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File: April 2013

| April 1, 2013


We were among the many Phish fans scratching our heads about the band’s choice for a venue on their summer trek through Chicago scheduled for July 19-21. Charter One Pavilion at Northerly Island? A seated venue capable of holding about 8,000 concertgoers? Where’s the Phun in that? And then everything made sense when the city’s Plan Commission unanimously approved a $3 million expansion proposal from the Chicago Park District on March 21 that would increase the semi-permanent venue’s capacity to 30,000. For larger shows (maybe eight a summer, according to the Chicago Tribune) the stage will face south (instead of east) towards a significant lawn area and the city’s breathtaking skyline. Live Nation also boasts the addition of LED screens, renovated bathrooms, and new seating. The Park District expects the deluge of additional ticket buyers to bring in $2 million in revenue. Parrotheads can rejoice too. Jimmy Buffet‘s tropical paradise arrives on June 29. The only thing not expanding: Parking. Who wants to carpool?


After Glen Hansard won his Best Song Oscar with Marketa Irglova for “Falling Slowly” from Once, the ginger-haired troubadour invited his other band, The Frames, to back the pair on their tour as the Swell Season and even now as he hits the road (Metro, June 9) in support of his solo debut from last summer, Rhythm And Repose, he’s got the fellas (Joseph Doyle, Graham Hopkins, Colm Mac Con Iomaire, and Chicago’s own Rob Bochnik) on the payroll. The Irish do take that friendship, loyalty, and love trinity seriously. Conor Masterson‘s documentary on The Frames, In The Deep Shade, makes its Chicago debut at Lincoln Hall on April 14. Masterson enjoyed unfettered access to the band over 18 months beginning in 2010 at the start of its 20th anniversary tour, but don’t expect any hotel room trashing or fisticuffs. “It doesn’t need to be angst-ridden and angry offstage to be interesting. You can do this over a long time and not become dysfunctional in support of it. I found their relationships and support inspiring. It’s not a film of great revelations or drama and conflict. I hope I have made a film that has a subtle message that friendship is good and making art and sharing it is good for the soul,” Masterson writes in an email. Save us a seat down front.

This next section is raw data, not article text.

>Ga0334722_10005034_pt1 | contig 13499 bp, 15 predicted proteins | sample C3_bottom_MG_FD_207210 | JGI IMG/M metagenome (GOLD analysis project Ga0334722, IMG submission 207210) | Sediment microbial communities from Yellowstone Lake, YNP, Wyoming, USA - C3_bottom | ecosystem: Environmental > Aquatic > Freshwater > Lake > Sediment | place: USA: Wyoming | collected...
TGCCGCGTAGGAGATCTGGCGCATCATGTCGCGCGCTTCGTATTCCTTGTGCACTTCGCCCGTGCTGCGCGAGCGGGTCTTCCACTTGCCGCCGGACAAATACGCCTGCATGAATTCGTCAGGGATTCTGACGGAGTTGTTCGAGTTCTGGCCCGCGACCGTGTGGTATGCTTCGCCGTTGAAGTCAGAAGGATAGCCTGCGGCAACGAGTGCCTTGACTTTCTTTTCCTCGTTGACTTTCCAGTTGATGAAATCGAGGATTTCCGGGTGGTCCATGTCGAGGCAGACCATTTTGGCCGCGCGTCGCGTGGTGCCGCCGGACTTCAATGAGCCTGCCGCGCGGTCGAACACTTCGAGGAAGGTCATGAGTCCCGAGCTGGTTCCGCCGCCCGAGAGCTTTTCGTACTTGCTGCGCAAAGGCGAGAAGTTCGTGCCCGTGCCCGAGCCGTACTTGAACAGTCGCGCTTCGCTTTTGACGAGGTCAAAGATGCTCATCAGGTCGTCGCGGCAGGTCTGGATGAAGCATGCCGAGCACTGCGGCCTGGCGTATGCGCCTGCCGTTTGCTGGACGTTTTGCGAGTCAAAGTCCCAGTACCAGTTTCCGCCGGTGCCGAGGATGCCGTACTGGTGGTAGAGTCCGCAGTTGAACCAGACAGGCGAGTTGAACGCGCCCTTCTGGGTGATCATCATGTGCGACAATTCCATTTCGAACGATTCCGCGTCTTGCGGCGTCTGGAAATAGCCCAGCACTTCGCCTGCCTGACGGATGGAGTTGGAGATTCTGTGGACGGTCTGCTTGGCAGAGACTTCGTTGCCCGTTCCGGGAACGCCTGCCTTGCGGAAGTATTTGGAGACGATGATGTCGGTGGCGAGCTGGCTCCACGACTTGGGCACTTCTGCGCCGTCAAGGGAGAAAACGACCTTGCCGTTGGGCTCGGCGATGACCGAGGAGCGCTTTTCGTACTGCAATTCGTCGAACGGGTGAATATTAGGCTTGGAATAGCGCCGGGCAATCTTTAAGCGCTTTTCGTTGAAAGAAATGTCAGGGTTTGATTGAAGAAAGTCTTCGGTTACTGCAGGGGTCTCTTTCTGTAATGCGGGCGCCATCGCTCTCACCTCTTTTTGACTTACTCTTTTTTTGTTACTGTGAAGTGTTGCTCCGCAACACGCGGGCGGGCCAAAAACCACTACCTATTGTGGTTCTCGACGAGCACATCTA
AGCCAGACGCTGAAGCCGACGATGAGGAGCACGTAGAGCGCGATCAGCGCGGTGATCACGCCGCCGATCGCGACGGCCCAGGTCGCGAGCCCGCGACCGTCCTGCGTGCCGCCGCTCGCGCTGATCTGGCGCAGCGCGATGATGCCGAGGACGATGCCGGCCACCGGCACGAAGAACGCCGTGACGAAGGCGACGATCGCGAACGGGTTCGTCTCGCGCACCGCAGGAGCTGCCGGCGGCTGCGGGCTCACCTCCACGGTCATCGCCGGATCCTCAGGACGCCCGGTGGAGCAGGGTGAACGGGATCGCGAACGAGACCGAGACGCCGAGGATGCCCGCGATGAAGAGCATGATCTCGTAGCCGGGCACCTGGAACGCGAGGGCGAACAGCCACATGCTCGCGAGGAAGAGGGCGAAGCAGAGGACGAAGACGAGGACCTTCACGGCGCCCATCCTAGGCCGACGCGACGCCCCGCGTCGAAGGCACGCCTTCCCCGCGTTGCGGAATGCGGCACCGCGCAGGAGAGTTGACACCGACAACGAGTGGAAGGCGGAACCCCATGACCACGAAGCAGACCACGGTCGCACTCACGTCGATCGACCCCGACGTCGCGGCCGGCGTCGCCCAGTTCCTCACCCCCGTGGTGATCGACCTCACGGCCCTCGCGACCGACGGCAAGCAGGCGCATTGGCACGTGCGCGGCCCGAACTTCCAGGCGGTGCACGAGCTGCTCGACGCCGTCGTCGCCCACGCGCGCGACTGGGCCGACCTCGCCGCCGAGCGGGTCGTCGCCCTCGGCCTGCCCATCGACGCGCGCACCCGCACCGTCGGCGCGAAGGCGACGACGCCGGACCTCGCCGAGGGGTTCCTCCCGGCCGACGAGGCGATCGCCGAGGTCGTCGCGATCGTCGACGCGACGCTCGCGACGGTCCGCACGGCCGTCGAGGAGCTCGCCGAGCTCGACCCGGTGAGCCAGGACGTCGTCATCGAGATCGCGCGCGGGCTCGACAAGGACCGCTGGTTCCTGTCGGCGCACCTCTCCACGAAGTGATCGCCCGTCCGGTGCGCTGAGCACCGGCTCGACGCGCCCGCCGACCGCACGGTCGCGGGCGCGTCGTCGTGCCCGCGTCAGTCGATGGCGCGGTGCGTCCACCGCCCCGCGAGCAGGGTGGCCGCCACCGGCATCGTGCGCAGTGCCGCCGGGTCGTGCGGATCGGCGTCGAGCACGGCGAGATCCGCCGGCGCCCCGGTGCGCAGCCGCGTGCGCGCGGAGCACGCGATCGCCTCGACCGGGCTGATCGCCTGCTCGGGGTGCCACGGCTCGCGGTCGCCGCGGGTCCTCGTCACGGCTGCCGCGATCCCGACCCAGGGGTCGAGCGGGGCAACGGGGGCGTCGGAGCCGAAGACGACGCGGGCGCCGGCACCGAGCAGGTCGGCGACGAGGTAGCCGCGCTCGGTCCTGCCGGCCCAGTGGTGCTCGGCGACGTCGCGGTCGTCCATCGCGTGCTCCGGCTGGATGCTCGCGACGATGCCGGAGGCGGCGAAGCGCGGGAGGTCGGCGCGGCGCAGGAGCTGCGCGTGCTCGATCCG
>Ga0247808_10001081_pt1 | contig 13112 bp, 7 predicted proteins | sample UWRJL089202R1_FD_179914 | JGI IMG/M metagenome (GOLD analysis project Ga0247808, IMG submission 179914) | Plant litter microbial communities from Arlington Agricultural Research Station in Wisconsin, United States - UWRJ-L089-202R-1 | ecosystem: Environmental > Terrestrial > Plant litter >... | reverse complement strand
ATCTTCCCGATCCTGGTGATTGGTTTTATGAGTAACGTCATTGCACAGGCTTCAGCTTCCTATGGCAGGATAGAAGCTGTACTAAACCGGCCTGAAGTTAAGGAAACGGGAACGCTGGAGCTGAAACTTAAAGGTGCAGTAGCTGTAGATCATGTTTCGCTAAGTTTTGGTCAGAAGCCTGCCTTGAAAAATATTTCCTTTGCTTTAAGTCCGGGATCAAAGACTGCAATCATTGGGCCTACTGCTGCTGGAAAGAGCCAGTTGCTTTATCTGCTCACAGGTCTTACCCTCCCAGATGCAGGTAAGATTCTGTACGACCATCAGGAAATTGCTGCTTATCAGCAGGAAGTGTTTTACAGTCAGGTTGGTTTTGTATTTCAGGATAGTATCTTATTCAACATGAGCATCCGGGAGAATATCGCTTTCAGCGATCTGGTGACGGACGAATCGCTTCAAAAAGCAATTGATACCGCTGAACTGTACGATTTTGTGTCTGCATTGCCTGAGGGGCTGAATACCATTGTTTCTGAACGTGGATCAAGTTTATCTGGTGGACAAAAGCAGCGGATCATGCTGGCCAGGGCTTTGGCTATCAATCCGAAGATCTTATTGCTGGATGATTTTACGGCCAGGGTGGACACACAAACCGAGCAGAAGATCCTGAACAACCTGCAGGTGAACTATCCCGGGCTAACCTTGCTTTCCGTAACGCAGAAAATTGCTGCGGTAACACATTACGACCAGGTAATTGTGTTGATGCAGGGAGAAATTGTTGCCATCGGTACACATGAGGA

Festival season is upon us and while some of our friends will brave the dusty desert for Coachella and others will hoof it down to Tennessee – Subaru packed to the gills with camping gear – for Bonnaroo, we’ll relax in plush seats hugging a tub of popcorn during the four-day Chicago International Movies & Music Festival (April 18 to 21). We’ll also do a fair amount of dancing. We’re, of course, directly referencing the insane triple bill of the Funky Meters, Greyboy Allstars, and JC Brooks & The Uptown Sound at Congress on April 19 (we got sweaty just listing that lineup). CIMMfest offers a delectable combo of film screenings (over 100) and live events this year, kicking off with an opening night celebration of composer/arranger Van Dyke Parks. The Beach Boys collaborator performs at Constellation and takes part in a Q&A, and his son, Richard, will present a series of shorts he directed about the elder music impresario. Melvin Van Peebles receives the fest’s inaugural lifetime achievement award (appropriately named the Baadasssss – don’t forget, that’s five, count ’em five, s’s – Award) on April 20 at Constellation where he’ll perform, sit with WBEZ’s Richard Steele for a Q&A, and endure a film retrospective. Catch showcases from local labels Bloodshot, Captcha, New Atlantis, and Closed Sessions. And you can’t go wrong with a screening of full-length feature Big Star: Nothing Can Hurt Me. CIMMfest takes place at venues across the city including Logan Theater, Music Box, Wicker Park Arts Center, and The Society For Arts. A general access pass costs $79. Go to for a full list of events and tickets.